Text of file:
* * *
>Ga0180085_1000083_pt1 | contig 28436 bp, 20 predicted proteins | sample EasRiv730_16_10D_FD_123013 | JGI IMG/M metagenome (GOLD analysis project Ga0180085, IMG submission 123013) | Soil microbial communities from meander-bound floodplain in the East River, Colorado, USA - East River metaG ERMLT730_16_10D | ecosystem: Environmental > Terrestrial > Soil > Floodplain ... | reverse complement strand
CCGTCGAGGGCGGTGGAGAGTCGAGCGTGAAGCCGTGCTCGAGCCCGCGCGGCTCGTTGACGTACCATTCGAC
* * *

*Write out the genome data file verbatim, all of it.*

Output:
>Ga0180085_1000083_pt1 | contig 28436 bp, 20 predicted proteins | sample EasRiv730_16_10D_FD_123013 | JGI IMG/M metagenome (GOLD analysis project Ga0180085, IMG submission 123013) | Soil microbial communities from meander-bound floodplain in the East River, Colorado, USA - East River metaG ERMLT730_16_10D | ecosystem: Environmental > Terrestrial > Soil > Floodplain ... | reverse complement strand
CCGTCGAGGGCGGTGGAGAGTCGAGCGTGAAGCCGTGCTCGAGCCCGCGCGGCTCGTTGACGTACCATTCGAC